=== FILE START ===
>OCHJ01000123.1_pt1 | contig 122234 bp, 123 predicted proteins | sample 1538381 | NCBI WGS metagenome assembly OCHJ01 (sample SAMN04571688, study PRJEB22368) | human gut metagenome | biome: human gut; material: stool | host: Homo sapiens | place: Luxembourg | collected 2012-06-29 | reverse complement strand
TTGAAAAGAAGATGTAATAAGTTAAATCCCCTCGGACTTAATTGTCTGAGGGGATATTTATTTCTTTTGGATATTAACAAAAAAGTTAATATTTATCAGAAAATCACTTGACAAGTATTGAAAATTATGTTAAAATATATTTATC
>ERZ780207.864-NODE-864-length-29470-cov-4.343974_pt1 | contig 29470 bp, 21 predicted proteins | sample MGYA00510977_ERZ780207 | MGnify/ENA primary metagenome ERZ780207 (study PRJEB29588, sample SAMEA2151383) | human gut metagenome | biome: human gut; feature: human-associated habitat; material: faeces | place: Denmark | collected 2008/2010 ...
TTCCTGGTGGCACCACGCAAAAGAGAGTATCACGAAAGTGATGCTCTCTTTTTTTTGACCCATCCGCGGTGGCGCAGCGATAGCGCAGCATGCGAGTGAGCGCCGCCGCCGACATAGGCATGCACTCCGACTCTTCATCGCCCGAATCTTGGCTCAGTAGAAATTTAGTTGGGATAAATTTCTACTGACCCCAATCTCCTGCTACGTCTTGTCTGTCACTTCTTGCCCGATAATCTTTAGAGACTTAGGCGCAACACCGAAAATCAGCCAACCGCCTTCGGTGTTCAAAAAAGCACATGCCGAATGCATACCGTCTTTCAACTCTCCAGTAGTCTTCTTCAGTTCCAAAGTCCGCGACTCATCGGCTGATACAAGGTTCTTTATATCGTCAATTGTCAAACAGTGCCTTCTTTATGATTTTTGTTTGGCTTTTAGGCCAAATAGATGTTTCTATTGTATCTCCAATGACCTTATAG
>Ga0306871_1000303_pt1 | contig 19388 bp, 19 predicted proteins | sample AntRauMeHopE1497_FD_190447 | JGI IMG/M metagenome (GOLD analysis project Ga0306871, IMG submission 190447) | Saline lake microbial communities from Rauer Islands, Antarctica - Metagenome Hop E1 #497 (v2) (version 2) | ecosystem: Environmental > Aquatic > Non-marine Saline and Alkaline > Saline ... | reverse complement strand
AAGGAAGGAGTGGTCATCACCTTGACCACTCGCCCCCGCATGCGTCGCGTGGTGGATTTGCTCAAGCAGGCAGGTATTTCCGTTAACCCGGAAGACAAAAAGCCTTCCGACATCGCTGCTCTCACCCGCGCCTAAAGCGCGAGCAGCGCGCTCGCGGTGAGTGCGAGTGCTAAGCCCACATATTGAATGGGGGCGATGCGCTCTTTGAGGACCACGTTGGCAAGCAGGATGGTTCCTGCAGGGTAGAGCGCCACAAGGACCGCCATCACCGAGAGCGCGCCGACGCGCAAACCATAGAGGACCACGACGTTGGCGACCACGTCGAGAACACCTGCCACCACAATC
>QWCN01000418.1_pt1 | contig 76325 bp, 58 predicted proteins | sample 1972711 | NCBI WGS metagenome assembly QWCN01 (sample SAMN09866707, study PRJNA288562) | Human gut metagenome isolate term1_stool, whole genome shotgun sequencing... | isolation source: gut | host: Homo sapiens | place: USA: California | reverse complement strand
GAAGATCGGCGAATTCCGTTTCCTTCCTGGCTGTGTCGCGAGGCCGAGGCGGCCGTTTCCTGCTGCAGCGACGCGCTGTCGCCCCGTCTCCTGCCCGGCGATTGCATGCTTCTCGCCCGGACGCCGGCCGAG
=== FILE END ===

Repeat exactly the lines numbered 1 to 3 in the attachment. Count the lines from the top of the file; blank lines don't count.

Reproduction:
>OCHJ01000123.1_pt1 | contig 122234 bp, 123 predicted proteins | sample 1538381 | NCBI WGS metagenome assembly OCHJ01 (sample SAMN04571688, study PRJEB22368) | human gut metagenome | biome: human gut; material: stool | host: Homo sapiens | place: Luxembourg | collected 2012-06-29 | reverse complement strand
TTGAAAAGAAGATGTAATAAGTTAAATCCCCTCGGACTTAATTGTCTGAGGGGATATTTATTTCTTTTGGATATTAACAAAAAAGTTAATATTTATCAGAAAATCACTTGACAAGTATTGAAAATTATGTTAAAATATATTTATC
>ERZ780207.864-NODE-864-length-29470-cov-4.343974_pt1 | contig 29470 bp, 21 predicted proteins | sample MGYA00510977_ERZ780207 | MGnify/ENA primary metagenome ERZ780207 (study PRJEB29588, sample SAMEA2151383) | human gut metagenome | biome: human gut; feature: human-associated habitat; material: faeces | place: Denmark | collected 2008/2010 ...